Google has announced plans to run its own certificate root program/store for Chrome, in a major architectural shift for the company's web browser program.
A "root program" or a "root store" is a list of root certificates that operating systems and applications use to verify the identity of a software program during its installation routine.
Browsers like Chrome use root stores to check the validity of an HTTPS connection.
They do this by looking at the website's TLS certificate and checking if the root certificate that was used to generate the TLS cert is included in the local root program/store.
Chrome will shift from OS root store to its own
Since its launch in late 2009, Chrome was configured to use the "root store" of the underlying platform. For example, Chrome on Windows checked a site's TLS certificate against the Microsoft Trusted Root Program, the root store that ships with Windows; Chrome on macOS relied on the Apple Root Certificate Program; and so on.
But in a wiki page, shared with ZDNet by one of our readers, Google announced plans to create its own root store, named the Chrome Root Program, that will ship with all versions of Chrome, on all platforms, except iOS.
The program is currently in its incipient stages, and there is no timeline of when Chrome will transition from using the OS root store to its own internal list.
For now, Google maker has published rules for Certificate Authorities (CAs), the companies that issue TLS certificates for websites.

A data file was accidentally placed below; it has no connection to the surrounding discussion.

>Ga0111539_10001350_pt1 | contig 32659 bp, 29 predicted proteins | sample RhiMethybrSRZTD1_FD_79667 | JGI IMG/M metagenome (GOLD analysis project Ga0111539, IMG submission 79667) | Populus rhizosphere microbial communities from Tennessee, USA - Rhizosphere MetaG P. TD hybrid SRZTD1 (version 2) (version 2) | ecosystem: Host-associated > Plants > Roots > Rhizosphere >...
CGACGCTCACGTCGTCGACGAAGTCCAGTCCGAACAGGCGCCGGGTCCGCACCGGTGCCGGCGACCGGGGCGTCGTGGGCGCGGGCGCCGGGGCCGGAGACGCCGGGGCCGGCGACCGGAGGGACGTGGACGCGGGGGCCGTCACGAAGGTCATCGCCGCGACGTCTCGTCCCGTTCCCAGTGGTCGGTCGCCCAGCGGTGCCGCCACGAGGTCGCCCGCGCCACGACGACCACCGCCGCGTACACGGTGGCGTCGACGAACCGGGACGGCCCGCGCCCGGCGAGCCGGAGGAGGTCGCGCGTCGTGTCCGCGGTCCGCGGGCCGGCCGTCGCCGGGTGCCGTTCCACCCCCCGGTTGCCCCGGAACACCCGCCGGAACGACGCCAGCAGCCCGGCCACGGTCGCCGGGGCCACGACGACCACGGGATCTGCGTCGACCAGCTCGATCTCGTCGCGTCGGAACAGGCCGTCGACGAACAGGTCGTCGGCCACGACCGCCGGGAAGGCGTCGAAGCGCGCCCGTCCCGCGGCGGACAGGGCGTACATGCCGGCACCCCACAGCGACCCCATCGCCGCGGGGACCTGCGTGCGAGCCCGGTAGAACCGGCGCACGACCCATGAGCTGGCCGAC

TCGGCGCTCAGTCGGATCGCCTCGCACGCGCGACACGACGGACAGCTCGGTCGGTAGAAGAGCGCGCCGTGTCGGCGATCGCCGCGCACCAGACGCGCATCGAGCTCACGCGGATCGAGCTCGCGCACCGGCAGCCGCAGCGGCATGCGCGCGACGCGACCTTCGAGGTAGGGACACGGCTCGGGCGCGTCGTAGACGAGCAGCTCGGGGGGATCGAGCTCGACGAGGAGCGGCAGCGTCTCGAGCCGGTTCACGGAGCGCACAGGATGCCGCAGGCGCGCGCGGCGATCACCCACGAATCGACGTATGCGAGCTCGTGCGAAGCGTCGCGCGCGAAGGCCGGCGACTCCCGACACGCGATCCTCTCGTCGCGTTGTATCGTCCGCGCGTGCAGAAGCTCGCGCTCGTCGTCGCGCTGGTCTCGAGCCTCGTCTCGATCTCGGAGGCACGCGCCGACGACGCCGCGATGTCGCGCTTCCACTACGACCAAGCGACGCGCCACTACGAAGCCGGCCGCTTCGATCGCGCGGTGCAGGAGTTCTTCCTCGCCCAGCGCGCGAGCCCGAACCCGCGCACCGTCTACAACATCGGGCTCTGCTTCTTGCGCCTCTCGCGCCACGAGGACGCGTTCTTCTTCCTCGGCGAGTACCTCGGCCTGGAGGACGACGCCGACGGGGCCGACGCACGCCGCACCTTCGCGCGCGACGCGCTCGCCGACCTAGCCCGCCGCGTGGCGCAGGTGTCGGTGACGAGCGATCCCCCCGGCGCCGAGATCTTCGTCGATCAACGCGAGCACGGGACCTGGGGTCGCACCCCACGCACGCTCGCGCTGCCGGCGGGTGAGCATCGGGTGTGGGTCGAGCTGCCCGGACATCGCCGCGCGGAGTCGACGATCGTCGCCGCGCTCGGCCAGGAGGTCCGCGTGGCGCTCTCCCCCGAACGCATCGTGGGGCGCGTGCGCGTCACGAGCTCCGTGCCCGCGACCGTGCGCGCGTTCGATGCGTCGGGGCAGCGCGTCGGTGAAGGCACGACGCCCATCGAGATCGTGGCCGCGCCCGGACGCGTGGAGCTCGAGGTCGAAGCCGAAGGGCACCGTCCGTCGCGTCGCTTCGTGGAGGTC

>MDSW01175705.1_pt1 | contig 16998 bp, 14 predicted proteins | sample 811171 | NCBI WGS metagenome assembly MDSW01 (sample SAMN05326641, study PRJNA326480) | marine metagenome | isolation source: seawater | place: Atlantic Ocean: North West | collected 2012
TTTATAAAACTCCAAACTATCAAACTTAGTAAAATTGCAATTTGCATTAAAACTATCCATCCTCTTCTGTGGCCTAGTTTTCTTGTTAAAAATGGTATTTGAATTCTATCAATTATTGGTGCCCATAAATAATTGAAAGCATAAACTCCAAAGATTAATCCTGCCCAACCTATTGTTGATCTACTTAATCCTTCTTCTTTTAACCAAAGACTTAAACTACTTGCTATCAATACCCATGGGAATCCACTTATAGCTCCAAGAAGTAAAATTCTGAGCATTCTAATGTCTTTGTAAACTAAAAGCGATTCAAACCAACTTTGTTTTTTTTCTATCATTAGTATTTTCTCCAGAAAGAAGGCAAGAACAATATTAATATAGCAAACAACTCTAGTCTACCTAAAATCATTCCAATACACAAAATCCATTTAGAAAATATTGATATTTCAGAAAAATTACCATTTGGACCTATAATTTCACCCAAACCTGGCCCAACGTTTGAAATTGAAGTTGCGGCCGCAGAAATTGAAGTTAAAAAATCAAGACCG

The browser maker is urging CAs to read the rules and apply to be included in its new Chrome Root Program whitelist to ensure a seamless transition for Chrome users when the time comes.
With a market share of 60% to 65%, Chrome is the gateway for most users to the internet, and most CAs will most likely have their affairs in order when the transition moment comes.
Similar to Firefox
This approach of packing the root store inside a browser rather than use the one provided by the underlying OS isn't new and is what Mozilla has been doing for Firefox since its launch.
Reasons to do so are many, starting with the ability for Chrome's security team to intervene and ban misbehaving CAs faster, and Google's desire to provide a consistent experience and common implementation across all platforms.
However, the change was not met with open arms. One place where this move is expected to cause friction is in enterprise environments, where some companies like to keep an eye on what certificates are allowed in the root store of their devices.
"This will generate more work for system administrators," Bogdan Popovici, an IT administrator at a large software company in Iasi, Romania, told ZDNet. "We now have another root store list to manage, new group policies to set up, and a new changelog to follow. We're already busy as it is."
"This is not an improvement! I need another root store to maintain like I need a hole in my head," said Reddit user Alan Shutko. "It just makes it more difficult for companies that have their own CA to keep everything in sync."